2. Obtain the border size for each operation from its mask size, kernel size, or using the specific function returning the border size, if any.
  3. In case of threading, copy initialized
    IwiTile
    structures to a local thread or initialize them on a per-thread basis. Access to structures is not thread-safe.
  4. Do not exceed the maximum tile size specified during initialization. Otherwise, this can lead to buffers overflow.
The following example demonstrates IW threading with OpenMP* using
IwiTile
pipeline tiling.
#include <iostream> #include "iw++/iw.hpp" #ifdef _OPENMP #include <omp.h> #endif int main(int, char**) { int fail = 0; // Create images ipp::IwiImage srcImage, dstImage; srcImage.Alloc(ipp::IwiSize(320, 240), ipp8u, 3); dstImage.Alloc(srcImage.m_size, ipp16s, 1); #ifdef _OPENMP int threads = omp_get_max_threads(); // Get threads number #else int threads = 4; // Just divide to porcess by tiles #endif ipp::IwiSize tileSize(dstImage.m_size.width, (dstImage.m_size.height + threads - 1)/threads); // One tile per thread ipp::IwiBorderSize sobBorderSize = iwiSizeToBorderSize(iwiMaskToSize(ippMskSize3x3)); // Convert mask size to border size ipp::IwiBorderType border = ippBorderRepl; #ifdef _OPENMP #pragma omp parallel num_threads(threads) #endif { // Declare thread-scope variables ipp::IwiImage cvtImage; ipp::IwiTilePipeline roiConvert, roiSobel; try { roiSobel.Init(tileSize, dstImage.m_size, border, sobBorderSize); // Initialize last operation ROI first roiConvert.InitChild(roiSobel); // Initialize next operation as a dependent // Allocate intermediate buffer cvtImage.Alloc(roiConvert.GetDstBufferSize(), ipp8u, 1); // Joined pipeline threading #ifdef _OPENMP #pragma omp for #endif for(ipp::IwSize row = 0; row < dstImage.m_size.height; row += tileSize.height) { roiSobel.SetTile(ipp::IwiRoi(0, row, tileSize.width, tileSize.height)); // Set IwiRoi chain to current tile coordinates // Run functions ipp::iwiColorConvert(srcImage, iwiColorRGB, cvtImage, iwiColorGray, IwValueMax, ipp::IwDefault(), roiConvert); ipp::iwiFilterSobel(cvtImage, dstImage, iwiDerivHorFirst, ippMskSize3x3, ipp::IwDefault(), border, roiSobel); } } catch(...) { fail = 1; } } if(fail) { std::cout << "Failure!\n"; return 1; } std::cout << "Success!\n"; return 0; }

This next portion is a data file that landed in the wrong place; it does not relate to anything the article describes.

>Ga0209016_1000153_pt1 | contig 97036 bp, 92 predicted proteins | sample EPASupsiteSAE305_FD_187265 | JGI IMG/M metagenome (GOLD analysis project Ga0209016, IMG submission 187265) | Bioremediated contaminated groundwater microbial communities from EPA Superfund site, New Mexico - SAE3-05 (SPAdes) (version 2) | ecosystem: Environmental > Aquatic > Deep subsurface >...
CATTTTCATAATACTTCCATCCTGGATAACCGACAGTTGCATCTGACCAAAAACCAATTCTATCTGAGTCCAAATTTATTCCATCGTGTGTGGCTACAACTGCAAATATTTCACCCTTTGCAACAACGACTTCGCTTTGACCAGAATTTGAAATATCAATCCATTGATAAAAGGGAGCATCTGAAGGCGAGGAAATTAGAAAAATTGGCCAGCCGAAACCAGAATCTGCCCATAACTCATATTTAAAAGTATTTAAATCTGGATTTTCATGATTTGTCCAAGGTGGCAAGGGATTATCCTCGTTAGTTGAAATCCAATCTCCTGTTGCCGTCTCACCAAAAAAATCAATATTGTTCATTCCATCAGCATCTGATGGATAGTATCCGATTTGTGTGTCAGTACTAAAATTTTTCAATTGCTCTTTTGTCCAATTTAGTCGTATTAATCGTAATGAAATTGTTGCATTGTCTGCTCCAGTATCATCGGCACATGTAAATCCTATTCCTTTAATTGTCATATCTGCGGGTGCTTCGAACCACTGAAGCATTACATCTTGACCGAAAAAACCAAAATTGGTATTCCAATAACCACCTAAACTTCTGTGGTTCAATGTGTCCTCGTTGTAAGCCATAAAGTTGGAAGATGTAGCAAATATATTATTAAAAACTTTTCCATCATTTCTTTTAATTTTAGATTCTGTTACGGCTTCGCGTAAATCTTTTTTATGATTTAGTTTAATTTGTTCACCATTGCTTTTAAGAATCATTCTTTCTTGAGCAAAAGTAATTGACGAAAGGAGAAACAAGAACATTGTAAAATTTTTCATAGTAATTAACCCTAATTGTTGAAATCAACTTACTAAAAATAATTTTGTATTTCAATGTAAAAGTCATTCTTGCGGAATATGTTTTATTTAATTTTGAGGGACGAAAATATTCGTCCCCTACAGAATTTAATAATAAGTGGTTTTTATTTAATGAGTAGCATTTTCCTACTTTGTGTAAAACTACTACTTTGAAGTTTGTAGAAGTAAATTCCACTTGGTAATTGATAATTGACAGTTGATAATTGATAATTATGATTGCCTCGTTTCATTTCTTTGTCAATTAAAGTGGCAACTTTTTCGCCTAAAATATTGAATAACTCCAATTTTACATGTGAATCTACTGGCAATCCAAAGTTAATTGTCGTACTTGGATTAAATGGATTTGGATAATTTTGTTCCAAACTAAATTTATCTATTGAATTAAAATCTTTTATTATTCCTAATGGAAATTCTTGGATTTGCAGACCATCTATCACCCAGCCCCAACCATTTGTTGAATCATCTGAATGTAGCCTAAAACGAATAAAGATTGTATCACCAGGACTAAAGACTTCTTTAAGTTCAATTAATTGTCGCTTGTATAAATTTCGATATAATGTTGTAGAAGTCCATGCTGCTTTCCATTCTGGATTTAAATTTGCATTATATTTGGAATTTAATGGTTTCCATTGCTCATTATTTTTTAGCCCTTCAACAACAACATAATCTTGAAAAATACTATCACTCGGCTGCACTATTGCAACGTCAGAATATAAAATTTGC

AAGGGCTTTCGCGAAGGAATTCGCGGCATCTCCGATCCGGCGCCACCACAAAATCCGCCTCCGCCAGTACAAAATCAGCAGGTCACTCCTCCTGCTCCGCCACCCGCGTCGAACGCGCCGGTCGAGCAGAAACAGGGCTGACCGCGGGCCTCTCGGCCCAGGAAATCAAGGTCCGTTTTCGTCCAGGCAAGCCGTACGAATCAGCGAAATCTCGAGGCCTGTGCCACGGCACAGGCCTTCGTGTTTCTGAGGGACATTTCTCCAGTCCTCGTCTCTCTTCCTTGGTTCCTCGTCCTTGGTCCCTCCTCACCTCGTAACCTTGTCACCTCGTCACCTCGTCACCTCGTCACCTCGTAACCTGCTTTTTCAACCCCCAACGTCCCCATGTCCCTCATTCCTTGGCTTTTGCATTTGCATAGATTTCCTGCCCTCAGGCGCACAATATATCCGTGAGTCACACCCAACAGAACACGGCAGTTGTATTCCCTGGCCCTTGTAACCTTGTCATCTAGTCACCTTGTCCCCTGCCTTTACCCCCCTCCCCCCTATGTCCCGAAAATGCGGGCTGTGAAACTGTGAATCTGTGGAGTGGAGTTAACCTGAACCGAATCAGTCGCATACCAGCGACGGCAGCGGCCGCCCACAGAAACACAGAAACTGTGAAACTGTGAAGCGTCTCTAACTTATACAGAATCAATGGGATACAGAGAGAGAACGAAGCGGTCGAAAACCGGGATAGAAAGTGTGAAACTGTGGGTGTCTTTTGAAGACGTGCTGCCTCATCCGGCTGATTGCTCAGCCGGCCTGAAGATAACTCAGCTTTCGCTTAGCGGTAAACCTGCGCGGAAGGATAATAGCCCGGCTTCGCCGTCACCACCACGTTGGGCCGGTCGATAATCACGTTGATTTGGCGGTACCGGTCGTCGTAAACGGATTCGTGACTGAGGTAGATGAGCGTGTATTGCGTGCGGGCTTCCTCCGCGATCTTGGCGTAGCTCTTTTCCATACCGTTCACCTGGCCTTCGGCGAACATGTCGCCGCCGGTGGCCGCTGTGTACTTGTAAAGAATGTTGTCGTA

Optimization Notice
Intel's compilers may or may not optimize to the same degree for non-Intel microprocessors for optimizations that are not unique to Intel microprocessors. These optimizations include SSE2, SSE3, and SSSE3 instruction sets and other optimizations. Intel does not guarantee the availability, functionality, or effectiveness of any optimization on microprocessors not manufactured by Intel. Microprocessor-dependent optimizations in this product are intended for use with Intel microprocessors. Certain optimizations not specific to Intel microarchitecture are reserved for Intel microprocessors. Please refer to the applicable product User and Reference Guides for more information regarding the specific instruction sets covered by this notice.
Notice revision #20110804

Product and Performance Information

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Intel's compilers may or may not optimize to the same degree for non-Intel microprocessors for optimizations that are not unique to Intel microprocessors. These optimizations include SSE2, SSE3, and SSSE3 instruction sets and other optimizations. Intel does not guarantee the availability, functionality, or effectiveness of any optimization on microprocessors not manufactured by Intel. Microprocessor-dependent optimizations in this product are intended for use with Intel microprocessors. Certain optimizations not specific to Intel microarchitecture are reserved for Intel microprocessors. Please refer to the applicable product User and Reference Guides for more information regarding the specific instruction sets covered by this notice.

Notice revision #20110804